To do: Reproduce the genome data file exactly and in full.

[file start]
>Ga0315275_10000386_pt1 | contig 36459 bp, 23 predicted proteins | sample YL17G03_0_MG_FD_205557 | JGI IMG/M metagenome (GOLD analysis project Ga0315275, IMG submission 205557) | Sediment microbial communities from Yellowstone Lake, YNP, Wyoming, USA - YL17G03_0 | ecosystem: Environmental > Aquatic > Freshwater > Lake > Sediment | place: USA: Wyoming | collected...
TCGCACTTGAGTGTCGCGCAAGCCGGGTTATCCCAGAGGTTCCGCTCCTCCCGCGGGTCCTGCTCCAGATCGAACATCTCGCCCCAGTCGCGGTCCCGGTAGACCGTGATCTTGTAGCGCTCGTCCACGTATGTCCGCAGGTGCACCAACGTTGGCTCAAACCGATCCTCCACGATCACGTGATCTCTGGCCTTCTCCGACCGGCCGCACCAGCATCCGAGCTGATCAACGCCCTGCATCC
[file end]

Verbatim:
>Ga0315275_10000386_pt1 | contig 36459 bp, 23 predicted proteins | sample YL17G03_0_MG_FD_205557 | JGI IMG/M metagenome (GOLD analysis project Ga0315275, IMG submission 205557) | Sediment microbial communities from Yellowstone Lake, YNP, Wyoming, USA - YL17G03_0 | ecosystem: Environmental > Aquatic > Freshwater > Lake > Sediment | place: USA: Wyoming | collected...
TCGCACTTGAGTGTCGCGCAAGCCGGGTTATCCCAGAGGTTCCGCTCCTCCCGCGGGTCCTGCTCCAGATCGAACATCTCGCCCCAGTCGCGGTCCCGGTAGACCGTGATCTTGTAGCGCTCGTCCACGTATGTCCGCAGGTGCACCAACGTTGGCTCAAACCGATCCTCCACGATCACGTGATCTCTGGCCTTCTCCGACCGGCCGCACCAGCATCCGAGCTGATCAACGCCCTGCATCC